As I mentioned before, there has been a great deal of press about multinational corporations minimising their tax. Companies like Apple and Ikea have been in the spotlight among others. This is not a problem unique to Australia. Governments around the world that are challenged by the new economy, the digital economy, international operations, the use of the internet and intellectual property laws, we find that they can restructure their corporate and financial activities. Great Britain are onto this as well; they have come up with a diverted profits tax to counteract contrived arrangements used by large groups—typically, multinational enterprises—that had resulted in the erosion of their tax base in the United Kingdom. With this bill, the government is taking another step to ensure that multinationals that have activity in Australia pay tax in Australia, and we understand from the tax office that this amount will be hundreds of millions of dollars, so it is not insignificant.

The multinational anti-avoidance law will allow the Commissioner of Taxation to treat large multinationals as though they have a taxable presence in Australia and are subject to Australian tax. The government is determined to maintain the integrity of the system, and we have led the fight in this. This is not something we have just looked at over the last few months. We did this last year at the G20 where Australia was President. We have led the global response, and other countries have responded, quite rightly. Last year the government strengthened the already robust defences against tax avoidance by tightening our thin capitalisation rules, limiting the scope for multinationals to claim excessive debt deductions. This measure is only one part of a package.

This same bill will also implement country-by-country reporting, which was a recommendation of the OECD and the G20, and increase penalties for those engaging in tax avoidance and profit-shifting. If we have a look at the resources that the government is providing to the ATO, they are considerable—around $90 million to the ATO over three years. I also know that they have targeted at least 30 multinationals, and I think that number has increased just recently. To date, the program has raised over $400 million—a considerable amount—in tax liabilities and is estimated to raise $1.1 billion in total.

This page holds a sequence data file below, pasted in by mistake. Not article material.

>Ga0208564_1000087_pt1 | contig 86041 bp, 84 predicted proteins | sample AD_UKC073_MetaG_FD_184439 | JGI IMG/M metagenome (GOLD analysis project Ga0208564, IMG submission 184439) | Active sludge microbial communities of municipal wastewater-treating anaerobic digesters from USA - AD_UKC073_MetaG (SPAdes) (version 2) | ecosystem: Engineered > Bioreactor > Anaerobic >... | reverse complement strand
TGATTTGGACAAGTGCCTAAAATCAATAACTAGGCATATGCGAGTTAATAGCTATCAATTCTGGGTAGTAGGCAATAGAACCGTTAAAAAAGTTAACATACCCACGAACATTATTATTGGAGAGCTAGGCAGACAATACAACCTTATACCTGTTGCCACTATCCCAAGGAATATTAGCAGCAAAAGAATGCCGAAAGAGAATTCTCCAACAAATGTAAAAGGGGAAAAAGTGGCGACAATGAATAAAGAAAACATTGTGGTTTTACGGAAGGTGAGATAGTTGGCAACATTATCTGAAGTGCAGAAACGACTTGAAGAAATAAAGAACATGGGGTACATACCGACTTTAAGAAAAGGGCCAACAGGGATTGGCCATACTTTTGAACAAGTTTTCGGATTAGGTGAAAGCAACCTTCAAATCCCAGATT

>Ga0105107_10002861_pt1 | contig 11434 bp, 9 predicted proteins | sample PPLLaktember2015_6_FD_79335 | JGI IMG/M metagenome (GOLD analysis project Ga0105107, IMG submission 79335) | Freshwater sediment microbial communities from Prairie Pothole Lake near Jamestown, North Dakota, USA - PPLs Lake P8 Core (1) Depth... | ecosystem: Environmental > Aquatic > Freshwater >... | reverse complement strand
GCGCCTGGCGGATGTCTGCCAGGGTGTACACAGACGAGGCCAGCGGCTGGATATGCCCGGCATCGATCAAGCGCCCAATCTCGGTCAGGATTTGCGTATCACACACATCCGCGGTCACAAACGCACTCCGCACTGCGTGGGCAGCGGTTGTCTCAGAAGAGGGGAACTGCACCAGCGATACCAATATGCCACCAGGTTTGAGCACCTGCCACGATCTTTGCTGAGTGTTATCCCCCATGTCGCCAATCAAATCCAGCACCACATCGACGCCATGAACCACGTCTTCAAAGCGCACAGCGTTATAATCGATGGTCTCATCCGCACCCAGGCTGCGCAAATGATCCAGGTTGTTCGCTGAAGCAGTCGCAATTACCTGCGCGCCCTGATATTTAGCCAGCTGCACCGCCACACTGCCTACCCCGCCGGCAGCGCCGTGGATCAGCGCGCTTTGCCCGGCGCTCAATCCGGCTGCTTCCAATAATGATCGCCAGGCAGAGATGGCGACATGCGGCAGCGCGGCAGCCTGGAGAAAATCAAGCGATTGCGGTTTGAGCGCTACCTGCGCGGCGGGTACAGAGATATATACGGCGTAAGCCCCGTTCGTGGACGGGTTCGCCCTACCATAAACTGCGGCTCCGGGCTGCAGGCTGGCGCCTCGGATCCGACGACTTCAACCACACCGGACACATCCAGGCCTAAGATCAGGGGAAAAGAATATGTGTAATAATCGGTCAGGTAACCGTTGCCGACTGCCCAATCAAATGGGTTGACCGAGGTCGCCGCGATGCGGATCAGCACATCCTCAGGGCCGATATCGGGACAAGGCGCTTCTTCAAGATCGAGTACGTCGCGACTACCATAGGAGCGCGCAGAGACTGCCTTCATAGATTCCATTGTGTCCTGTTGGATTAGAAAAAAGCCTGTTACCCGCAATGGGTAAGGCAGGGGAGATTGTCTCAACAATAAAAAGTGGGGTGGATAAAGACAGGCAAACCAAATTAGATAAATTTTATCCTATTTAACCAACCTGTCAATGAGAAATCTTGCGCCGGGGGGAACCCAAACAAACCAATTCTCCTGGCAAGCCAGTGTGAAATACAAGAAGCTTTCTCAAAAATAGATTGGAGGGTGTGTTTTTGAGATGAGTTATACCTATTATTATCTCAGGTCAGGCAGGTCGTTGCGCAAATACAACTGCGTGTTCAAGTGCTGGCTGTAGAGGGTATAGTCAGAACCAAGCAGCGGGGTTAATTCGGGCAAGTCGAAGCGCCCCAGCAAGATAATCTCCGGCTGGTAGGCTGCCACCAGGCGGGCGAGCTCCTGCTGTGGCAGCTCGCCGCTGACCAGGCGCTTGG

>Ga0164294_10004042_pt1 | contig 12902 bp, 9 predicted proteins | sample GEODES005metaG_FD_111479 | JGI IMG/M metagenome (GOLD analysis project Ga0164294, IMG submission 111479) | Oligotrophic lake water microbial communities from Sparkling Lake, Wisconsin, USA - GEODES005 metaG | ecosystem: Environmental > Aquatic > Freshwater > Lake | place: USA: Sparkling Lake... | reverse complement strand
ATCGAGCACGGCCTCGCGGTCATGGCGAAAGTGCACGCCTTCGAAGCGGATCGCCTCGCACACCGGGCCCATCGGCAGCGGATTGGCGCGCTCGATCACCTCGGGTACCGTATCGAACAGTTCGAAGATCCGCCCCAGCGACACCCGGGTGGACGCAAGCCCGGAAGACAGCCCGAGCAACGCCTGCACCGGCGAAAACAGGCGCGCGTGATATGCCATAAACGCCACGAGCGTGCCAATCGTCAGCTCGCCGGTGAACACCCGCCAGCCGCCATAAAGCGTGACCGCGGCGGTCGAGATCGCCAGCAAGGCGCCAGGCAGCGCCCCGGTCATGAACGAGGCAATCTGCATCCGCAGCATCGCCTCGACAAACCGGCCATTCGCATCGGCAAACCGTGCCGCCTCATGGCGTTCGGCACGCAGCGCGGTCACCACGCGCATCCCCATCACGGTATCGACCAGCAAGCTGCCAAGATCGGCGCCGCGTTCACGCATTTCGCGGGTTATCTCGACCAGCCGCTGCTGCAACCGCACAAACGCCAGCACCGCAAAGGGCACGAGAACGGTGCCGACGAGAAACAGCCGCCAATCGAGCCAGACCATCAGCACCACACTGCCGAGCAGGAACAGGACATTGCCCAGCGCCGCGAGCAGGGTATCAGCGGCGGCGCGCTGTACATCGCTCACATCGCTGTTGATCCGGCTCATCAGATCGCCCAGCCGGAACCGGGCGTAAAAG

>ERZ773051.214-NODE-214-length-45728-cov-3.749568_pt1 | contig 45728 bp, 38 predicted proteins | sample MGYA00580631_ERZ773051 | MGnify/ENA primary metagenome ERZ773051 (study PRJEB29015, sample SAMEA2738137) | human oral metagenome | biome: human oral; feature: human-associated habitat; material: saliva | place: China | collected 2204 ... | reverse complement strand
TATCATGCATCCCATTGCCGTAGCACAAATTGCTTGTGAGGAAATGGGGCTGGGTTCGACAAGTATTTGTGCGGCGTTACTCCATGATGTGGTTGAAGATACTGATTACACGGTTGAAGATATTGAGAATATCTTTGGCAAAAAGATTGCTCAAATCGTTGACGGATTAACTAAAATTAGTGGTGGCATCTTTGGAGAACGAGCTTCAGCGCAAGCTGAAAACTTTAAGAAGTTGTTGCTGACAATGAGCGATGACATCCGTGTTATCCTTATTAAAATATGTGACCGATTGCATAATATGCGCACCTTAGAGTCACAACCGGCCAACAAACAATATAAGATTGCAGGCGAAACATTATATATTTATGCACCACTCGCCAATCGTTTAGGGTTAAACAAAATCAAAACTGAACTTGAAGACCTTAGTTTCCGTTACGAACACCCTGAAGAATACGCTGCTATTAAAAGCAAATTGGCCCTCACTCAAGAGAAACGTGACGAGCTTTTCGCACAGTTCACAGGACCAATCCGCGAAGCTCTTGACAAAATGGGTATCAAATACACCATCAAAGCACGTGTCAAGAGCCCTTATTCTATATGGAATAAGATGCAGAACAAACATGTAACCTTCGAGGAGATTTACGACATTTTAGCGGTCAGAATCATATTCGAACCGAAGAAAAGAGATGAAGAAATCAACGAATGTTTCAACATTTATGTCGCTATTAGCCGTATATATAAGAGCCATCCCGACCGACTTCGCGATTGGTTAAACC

So there are significant things that are being undertaken. We will work closely with academics, tax professionals and the business community in ensuring the OECD's profit-shifting agenda is carried out as well. It is one of these things on which international collaboration is important in getting a result. That is because, as I said before, every country faces these problems, so we are not alone in this area. It is consistent with work being progressed by the OECD, importantly, on the Action Plan on Base Erosion and Profit Shifting that will be finalised later this year, and the government will consider what steps need to be taken to strengthen Australian laws at this time. The OECD has expressly asked countries to look at their domestic laws; we are doing so, and we are strengthening our anti-avoidance laws.

In closing, this law will affect entities with annual global revenue of $1 billion or more, so it is very targeted. The G20 countries have all agreed that the country-by-country report will only be shared between tax administrators. So we are taking a lead internationally and taking correct action in Australia so that multinationals pay their fair share of tax. So the federal government is taking action. The ATO is delivering and we look forward to results to help increase the sustainability of our tax system.